It was not hard for Sebastián Labbé to capture the attention of an audience drawn to a tasting of multiple vintages of Viña Santa Rita Casa Real, the wine that inscribed Chile in the fine wine firmament, worthy of a place among Decanter’s Wine Legends.
Scroll down to see tasting notes and scores for three vintages of Santa Rita Casa Real Reserva Especial
Born in Chile and trained in New Zealand and Australia, Labbé returned to his home country in 2005, aged 25, to join Viña Carmen as Chief Winemaker. In early 2017, he was given the outstanding opportunity of leading the Ultra-Premium Sector at sister estate Viña Santa Rita (both Viña Carmen and Viña Santa Rita are part of Santa Rita Estates, under the umbrella of the Claro Group). With such privilege came the big responsibility of becoming the custodian of some of Chile’s most recognised and highly-regarded labels, not least the flagship Casa Real Reserva Especial.
Before him, only two other winemakers – Ignacio Recabarren and Cecilia Torres – had held the Casa Real helm. Alongside owner Ricardo Claro (the mastermind behind the creation of Casa Real) they defined a recognisable and consistent style that quickly turned heads both in Chile and abroad. First released in 1989, Casa Real revealed the potential of an overlooked terroir and its ability to yield a very specific expression of premium Cabernet Sauvignon.
In 2021, to celebrate the release of the 30th vintage of Casa Real, Viña Santa Rita made the wine available, for the first time, through La Place de Bordeaux. The announcement represented yet another pivotal moment in the wine’s history, consolidating its status as an iconic and pioneering Chilean label.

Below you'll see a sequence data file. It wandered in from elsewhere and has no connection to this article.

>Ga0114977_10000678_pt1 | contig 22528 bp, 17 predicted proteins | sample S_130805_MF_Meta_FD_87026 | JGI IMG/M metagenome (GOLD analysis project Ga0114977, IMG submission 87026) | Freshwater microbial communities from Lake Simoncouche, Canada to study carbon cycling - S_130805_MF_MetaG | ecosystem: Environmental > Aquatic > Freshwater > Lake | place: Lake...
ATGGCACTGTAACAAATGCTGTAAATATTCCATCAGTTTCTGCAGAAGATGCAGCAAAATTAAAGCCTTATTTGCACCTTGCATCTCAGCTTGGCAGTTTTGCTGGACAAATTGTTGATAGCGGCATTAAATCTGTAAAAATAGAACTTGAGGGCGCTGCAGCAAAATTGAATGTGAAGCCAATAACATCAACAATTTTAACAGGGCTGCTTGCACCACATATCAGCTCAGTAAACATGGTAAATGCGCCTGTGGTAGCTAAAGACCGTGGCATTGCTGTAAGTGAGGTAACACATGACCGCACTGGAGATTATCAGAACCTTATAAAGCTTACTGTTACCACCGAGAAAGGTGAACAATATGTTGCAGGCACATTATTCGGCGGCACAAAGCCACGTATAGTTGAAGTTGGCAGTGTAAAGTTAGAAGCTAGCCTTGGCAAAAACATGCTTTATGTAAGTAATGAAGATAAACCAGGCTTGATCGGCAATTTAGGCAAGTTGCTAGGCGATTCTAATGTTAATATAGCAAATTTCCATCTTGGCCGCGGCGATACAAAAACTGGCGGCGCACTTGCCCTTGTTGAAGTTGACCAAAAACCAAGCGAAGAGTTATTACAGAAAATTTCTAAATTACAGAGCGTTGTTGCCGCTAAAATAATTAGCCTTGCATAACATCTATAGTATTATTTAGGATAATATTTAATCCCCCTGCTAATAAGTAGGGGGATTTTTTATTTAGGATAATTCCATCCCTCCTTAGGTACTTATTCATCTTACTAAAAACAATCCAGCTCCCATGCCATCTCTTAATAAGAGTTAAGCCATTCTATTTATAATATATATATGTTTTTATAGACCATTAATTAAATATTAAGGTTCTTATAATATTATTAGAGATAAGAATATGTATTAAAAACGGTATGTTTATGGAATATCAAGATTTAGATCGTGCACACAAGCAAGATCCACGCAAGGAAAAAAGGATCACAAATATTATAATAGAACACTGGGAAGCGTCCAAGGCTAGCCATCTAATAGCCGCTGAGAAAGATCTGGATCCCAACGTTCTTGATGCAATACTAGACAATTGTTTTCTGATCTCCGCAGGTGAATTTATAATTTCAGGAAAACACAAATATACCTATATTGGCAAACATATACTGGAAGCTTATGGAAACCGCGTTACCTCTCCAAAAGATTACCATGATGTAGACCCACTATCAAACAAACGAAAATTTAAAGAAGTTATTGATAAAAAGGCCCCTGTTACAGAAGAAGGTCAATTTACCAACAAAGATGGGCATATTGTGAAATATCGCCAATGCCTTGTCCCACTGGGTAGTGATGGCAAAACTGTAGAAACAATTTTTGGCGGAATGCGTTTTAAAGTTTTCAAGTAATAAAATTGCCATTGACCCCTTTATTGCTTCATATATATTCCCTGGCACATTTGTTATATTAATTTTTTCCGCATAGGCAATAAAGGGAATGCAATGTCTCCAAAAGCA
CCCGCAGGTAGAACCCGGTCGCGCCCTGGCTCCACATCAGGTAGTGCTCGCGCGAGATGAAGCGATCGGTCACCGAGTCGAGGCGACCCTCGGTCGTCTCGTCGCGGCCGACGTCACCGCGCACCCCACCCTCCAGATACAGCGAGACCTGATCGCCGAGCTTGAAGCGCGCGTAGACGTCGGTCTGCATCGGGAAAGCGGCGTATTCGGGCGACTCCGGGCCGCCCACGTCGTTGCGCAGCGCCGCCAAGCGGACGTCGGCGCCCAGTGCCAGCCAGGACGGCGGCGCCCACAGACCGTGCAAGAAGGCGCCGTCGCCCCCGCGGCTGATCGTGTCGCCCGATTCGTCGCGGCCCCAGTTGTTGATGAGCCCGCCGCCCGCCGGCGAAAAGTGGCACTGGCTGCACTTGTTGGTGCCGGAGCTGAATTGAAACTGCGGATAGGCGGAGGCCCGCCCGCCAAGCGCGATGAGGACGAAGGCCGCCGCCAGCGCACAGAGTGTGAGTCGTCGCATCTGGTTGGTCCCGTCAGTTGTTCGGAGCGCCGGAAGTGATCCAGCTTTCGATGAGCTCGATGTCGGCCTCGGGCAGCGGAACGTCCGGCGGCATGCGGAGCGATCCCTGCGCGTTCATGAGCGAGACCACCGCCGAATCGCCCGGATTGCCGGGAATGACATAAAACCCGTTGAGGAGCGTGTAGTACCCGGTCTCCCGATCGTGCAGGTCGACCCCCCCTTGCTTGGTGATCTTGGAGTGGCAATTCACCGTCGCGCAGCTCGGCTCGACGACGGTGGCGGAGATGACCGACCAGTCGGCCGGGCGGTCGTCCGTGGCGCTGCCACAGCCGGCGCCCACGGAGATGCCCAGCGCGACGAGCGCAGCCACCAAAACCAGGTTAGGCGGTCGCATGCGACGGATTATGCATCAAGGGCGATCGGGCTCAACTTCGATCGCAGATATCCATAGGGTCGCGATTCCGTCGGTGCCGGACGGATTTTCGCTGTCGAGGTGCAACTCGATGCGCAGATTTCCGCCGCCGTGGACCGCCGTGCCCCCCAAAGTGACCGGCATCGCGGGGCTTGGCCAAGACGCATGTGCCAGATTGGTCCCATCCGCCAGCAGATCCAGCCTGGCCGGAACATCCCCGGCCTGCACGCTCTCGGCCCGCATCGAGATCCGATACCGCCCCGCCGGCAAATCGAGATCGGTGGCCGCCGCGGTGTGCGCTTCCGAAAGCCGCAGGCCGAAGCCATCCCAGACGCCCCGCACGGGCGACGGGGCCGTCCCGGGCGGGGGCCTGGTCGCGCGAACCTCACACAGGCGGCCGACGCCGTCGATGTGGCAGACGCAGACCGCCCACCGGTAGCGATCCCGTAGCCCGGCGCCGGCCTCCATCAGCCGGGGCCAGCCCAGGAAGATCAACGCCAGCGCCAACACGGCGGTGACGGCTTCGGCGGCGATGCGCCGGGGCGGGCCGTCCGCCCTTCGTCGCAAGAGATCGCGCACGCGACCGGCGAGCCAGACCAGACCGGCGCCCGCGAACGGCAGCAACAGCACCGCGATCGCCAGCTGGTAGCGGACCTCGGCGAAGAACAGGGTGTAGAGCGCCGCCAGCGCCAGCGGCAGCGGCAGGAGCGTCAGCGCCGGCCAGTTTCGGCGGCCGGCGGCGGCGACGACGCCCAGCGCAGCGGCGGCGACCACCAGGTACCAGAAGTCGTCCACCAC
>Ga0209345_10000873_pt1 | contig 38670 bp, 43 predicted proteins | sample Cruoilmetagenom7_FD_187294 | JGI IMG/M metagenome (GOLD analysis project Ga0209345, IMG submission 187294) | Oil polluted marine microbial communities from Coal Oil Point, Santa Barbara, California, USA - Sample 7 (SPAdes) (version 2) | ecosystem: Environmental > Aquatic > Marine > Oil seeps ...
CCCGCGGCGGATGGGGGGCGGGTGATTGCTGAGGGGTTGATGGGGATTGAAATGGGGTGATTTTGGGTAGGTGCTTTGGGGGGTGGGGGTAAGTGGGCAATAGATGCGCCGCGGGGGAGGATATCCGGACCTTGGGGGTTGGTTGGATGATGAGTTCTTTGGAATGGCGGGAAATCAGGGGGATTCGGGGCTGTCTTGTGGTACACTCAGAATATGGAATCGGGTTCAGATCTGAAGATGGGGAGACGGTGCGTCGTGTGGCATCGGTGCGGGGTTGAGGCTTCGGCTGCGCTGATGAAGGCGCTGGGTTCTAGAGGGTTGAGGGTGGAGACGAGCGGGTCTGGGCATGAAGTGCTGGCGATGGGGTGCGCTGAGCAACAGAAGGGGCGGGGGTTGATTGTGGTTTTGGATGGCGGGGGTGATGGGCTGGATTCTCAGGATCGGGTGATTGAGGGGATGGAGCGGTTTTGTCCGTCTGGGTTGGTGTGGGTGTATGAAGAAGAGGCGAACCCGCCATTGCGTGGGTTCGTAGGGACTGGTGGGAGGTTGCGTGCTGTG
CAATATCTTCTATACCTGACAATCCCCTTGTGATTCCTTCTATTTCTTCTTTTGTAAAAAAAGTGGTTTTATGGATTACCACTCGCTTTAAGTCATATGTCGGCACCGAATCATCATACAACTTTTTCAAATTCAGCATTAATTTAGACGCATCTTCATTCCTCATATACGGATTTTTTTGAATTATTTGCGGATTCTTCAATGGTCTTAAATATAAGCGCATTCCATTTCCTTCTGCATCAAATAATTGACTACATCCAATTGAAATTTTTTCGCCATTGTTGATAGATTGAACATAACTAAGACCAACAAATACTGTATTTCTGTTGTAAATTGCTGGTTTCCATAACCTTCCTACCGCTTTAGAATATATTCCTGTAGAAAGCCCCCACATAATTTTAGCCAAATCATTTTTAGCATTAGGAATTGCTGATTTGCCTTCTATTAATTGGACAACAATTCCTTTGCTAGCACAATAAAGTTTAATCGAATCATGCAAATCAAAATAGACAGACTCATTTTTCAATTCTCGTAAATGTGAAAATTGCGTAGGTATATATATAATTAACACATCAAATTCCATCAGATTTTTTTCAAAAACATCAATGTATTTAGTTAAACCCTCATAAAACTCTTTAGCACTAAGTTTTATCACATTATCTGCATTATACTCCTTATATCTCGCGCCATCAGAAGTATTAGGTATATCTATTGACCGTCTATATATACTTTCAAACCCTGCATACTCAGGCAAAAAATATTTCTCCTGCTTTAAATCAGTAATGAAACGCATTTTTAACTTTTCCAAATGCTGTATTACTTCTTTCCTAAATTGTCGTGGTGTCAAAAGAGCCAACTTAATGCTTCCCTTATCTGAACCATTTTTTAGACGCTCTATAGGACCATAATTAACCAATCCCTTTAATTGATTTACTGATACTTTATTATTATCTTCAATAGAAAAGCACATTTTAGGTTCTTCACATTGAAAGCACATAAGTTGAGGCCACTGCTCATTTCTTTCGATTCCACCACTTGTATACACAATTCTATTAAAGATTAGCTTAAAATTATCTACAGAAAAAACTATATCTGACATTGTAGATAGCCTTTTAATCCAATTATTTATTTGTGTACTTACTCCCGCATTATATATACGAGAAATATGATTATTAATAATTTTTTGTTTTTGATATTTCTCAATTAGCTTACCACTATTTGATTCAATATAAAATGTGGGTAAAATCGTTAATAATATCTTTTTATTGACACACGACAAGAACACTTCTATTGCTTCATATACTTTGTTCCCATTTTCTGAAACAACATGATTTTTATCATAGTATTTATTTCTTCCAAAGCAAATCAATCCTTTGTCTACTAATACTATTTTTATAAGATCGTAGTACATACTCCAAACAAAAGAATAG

So far, Labbé’s tenure has been shaped by this prestigious legacy but also, and increasingly, by viticultural challenges and ambitious expansion plans. His own personal journey served as the perfect narrative thread for the insightful masterclass at the Decanter Fine Wine Encounter.
A very Chilean Cabernet
Key to Casa Real’s enduring success are its consistency and classic yet characterful style, both reliant on the particular expression of Cabernet Sauvignon delivered by the terroirs of Alto Jahuel. Labbé delved into the three key variables that define this idiosyncrasy: geology, climate and viticultural choices.
A complex accumulation of alluvial sediments deposited strata in different ways across the slopes of Alto Jahuel, with distinct textures dynamically layered at variable depths. This creates a great deal of diversity within each vineyard, producing interesting if minute variations in fruit character. The heavier soils of the Carneros Viejos block, planted in the 1970s, are responsible for the wine’s more structural components, while the more gravely Población, a block planted in the 1980s, adds finesse and aromatic nuance. All blocks benefit from the long dry growing season, with cooling night winds from the Andes causing a wide temperature diurnal range. Cool nights help to preserve a fine acidity, keep alcohol levels in check and, says Labbé, shape the distinct aromatic profile of Cabernet Sauvignon that has become synonymous with Alto Jahuel and Casa Real.